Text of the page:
Both of these examples show the tendency to act in ways that benefit people with which one feels is part of their social group, or in-group. Oxytocin is not only correlated with the preferences of individuals to associate with members of their own group, but it is also evident during conflicts between members of different groups. During conflict, individuals receiving nasally administered oxytocin demonstrate more frequent defense-motivated responses toward in-group members than out-group members.
Further, oxytocin was correlated with participant desire to protect vulnerable in-group members, despite that individual’s attachment to the conflict. Similarly, it has been demonstrated that when oxytocin is administered, individuals alter their subjective preferences in order to align with in-group ideals over out-group ideals. These studies demonstrate that oxytocin is associated with intergroup dynamics. Further, oxytocin influences the responses of individuals in a particular group to those of another group. The in-group bias is evident in smaller groups; however, it can also be extended to groups as large as one’s entire country leading toward a tendency of strong national zeal.
A study done in the Netherlands showed that oxytocin increased the in-group favoritism of their nation while decreasing acceptance of members of other ethnicities and foreigners. People also show more affection for their country’s flag while remaining indifferent to other cultural objects when exposed to oxytocin. It has thus been hypothesized that this hormone may be a factor in xenophobic tendencies secondary to this effect. Thus, oxytocin appears to affect individuals at an international level where the in-group becomes a specific “home” country and the out-group grows to include all other countries.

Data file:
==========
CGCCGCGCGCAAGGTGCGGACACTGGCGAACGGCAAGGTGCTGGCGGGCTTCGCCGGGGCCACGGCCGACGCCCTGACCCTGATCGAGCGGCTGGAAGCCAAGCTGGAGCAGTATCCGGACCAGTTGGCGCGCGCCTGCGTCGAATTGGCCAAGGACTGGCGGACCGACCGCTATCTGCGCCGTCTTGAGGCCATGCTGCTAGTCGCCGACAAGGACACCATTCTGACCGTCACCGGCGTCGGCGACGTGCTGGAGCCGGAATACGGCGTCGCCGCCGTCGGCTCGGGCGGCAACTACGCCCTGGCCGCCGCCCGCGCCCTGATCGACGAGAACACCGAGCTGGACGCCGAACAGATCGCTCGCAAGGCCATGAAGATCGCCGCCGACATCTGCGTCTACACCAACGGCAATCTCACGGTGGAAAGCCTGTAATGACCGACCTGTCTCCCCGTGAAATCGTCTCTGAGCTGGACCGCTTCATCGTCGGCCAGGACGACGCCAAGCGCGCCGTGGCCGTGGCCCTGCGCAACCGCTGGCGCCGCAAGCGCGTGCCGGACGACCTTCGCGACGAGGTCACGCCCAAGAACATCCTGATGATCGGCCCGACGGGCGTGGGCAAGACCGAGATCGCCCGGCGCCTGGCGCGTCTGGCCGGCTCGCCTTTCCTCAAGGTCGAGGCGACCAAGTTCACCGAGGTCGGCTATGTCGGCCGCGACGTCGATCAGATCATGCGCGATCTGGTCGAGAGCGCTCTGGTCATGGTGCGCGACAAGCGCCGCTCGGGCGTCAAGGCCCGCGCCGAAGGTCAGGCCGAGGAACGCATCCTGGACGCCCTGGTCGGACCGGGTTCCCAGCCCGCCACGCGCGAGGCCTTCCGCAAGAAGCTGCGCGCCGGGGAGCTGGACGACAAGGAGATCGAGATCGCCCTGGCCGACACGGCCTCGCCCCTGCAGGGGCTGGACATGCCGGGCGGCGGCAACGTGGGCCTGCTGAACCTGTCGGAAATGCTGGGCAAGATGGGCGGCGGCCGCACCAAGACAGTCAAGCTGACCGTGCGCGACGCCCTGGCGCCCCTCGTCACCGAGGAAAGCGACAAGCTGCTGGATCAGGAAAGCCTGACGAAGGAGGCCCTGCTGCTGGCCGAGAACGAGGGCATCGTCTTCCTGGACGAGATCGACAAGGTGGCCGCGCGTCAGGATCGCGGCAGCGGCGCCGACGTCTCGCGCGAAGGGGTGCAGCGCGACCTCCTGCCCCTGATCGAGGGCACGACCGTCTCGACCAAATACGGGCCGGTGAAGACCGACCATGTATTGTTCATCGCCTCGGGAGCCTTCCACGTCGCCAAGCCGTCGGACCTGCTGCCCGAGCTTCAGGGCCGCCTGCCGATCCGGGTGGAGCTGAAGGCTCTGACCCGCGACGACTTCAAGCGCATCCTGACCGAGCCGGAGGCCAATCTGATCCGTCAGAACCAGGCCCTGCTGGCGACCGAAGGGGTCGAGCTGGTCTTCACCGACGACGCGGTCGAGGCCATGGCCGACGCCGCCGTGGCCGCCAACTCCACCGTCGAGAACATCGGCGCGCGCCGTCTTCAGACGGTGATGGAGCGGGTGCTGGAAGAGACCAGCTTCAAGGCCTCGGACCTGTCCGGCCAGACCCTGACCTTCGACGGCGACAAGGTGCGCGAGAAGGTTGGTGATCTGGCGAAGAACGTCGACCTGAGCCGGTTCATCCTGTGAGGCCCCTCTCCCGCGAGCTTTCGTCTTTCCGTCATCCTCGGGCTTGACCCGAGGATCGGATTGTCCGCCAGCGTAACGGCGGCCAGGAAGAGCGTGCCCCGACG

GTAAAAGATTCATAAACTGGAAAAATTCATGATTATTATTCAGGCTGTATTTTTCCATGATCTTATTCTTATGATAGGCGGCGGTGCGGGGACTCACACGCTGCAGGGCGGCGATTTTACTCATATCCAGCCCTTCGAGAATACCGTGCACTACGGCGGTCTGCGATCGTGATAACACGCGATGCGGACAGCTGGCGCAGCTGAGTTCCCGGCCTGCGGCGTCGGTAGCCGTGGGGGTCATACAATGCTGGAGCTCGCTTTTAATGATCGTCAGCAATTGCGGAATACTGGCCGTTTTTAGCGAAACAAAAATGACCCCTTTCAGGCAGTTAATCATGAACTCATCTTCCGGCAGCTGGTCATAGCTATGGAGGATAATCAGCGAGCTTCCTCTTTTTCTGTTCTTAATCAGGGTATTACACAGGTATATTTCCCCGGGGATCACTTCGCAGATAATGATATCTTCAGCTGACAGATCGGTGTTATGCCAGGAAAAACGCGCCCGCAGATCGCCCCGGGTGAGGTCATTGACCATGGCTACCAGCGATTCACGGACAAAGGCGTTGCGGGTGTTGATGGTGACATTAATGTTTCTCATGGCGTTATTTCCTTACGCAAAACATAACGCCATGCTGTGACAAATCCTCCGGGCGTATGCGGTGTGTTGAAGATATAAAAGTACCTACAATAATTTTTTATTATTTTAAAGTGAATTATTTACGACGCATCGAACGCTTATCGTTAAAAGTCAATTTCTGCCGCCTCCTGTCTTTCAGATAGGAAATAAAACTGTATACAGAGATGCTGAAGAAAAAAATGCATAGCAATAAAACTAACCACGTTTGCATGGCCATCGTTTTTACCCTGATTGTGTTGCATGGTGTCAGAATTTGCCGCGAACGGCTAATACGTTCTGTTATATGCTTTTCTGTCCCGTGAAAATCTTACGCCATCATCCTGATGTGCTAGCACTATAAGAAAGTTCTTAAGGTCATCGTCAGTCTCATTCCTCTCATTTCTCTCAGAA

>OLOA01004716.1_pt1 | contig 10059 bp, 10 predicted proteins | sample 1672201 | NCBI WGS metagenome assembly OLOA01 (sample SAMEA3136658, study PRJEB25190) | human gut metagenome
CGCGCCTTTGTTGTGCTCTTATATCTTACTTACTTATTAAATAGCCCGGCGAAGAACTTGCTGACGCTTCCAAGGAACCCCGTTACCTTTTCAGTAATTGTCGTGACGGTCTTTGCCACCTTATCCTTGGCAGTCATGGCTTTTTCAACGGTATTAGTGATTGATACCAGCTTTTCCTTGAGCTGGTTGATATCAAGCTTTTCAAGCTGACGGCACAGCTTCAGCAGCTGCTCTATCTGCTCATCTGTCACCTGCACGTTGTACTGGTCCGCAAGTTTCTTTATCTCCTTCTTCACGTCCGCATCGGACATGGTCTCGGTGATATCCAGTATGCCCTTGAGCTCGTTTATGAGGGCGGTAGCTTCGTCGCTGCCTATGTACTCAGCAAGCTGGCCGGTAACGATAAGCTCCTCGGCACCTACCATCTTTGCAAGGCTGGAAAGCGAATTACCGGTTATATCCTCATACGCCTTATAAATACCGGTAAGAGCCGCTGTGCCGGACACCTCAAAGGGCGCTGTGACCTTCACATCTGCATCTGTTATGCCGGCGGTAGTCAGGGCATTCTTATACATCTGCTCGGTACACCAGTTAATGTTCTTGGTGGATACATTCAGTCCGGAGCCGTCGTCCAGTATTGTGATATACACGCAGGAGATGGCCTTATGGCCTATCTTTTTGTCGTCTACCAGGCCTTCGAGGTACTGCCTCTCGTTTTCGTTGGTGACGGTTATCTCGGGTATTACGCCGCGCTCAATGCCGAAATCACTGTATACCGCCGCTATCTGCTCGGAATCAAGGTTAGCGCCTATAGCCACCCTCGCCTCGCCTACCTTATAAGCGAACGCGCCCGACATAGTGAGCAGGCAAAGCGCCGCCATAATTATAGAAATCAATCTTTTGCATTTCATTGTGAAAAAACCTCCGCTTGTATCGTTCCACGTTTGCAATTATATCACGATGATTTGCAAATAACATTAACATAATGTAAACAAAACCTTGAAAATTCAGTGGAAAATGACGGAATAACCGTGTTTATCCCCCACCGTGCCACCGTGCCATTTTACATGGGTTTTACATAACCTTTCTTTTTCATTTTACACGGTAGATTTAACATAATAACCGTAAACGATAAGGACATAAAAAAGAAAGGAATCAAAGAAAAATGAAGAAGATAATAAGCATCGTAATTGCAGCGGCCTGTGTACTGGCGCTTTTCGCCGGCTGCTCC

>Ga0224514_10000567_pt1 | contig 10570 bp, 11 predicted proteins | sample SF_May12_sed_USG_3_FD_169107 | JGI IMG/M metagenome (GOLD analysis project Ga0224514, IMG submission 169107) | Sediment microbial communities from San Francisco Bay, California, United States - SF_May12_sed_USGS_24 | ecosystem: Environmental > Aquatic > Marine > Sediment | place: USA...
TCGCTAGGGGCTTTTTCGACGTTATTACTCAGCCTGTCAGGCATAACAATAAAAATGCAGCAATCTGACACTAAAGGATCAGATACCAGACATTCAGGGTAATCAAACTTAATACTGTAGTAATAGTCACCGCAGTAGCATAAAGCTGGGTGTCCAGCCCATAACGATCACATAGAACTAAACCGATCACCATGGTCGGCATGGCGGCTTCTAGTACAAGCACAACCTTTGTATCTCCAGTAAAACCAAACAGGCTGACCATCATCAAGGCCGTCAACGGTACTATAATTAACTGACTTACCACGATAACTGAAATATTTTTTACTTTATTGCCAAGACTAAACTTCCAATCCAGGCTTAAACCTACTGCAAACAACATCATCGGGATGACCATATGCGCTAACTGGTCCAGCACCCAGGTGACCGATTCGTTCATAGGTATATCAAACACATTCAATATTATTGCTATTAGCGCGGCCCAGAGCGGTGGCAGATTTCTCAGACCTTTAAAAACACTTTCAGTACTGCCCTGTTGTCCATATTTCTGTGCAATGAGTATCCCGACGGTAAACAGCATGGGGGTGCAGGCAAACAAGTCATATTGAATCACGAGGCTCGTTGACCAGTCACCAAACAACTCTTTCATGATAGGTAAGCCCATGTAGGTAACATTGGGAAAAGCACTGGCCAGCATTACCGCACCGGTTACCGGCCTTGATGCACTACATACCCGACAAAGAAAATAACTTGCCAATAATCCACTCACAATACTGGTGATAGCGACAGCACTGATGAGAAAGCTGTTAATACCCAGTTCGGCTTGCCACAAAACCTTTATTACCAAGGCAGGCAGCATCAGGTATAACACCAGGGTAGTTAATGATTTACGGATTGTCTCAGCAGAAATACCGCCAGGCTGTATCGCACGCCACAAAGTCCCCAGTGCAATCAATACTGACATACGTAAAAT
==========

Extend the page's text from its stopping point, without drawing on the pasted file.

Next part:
Fear and Anxiety Response
Oxytocin is typically remembered for the effect it has on prosocial behaviors, such as its role in facilitating trust and attachment between individuals. Consequently, oxytocin is often referred to as the “love hormone". However, oxytocin has a more complex role than solely enhancing prosocial behaviors. There is consensus that oxytocin modulates fear and anxiety; that is, it does not directly elicit fear or anxiety. Two dominant theories explain the role of oxytocin in fear and anxiety. One theory states that oxytocin increases approach/avoidance to certain social stimuli and the second theory states that oxytocin increases the salience of certain social stimuli, causing the animal or human to pay closer attention to socially relevant stimuli.
Individuals who receive an intranasal dose of oxytocin identify facial expressions of disgust faster than individuals who do not receive oxytocin. Facial expressions of disgust are evolutionarily linked to the idea of contagion. Thus, oxytocin increases the salience of cues that imply contamination, which leads to a faster response because these cues are especially relevant for survival. In another study, after administration of oxytocin, individuals displayed an enhanced ability to recognize expressions of fear compared to the individuals who received the placebo. Oxytocin modulates fear responses by enhancing the maintenance of social memories. Rats that are genetically modified to have a surplus of oxytocin receptors display a greater fear response to a previously conditioned stressor. Oxytocin enhances the aversive social memory, leading the rat to display a greater fear response when the aversive stimulus is encountered again.
To make the role of oxytocin even more complex, it has been shown that oxytocin differentially affects males and females. Females who are administered oxytocin are overall faster in responding to socially relevant stimuli than males who received oxytocin. Additionally, after the administration of oxytocin, females show increased amygdala activity in response to threatening scenes; however, males do not show increased amygdala activation. This phenomenon can be explained by looking at the role of gonadal hormones, specifically estrogen, which modulate the enhanced threat processing seen in females. Estrogen has been shown to stimulate the release of oxytocin from the hypothalamus and promote receptor binding in the amygdala.
Elena Choleris, Donald W. Pfaff, Martin Kavaliers (2013) Oxytocin, Vasopressin and Related Peptides in the Regulation of Behavior Cambridge University Press
Paul J. Zak (2013) The Moral Molecule: How Trust Works Plume; Reprint edition
To sniff at danger – Mind Matters". Health And Fitness (Boston Globe). 2006-01-12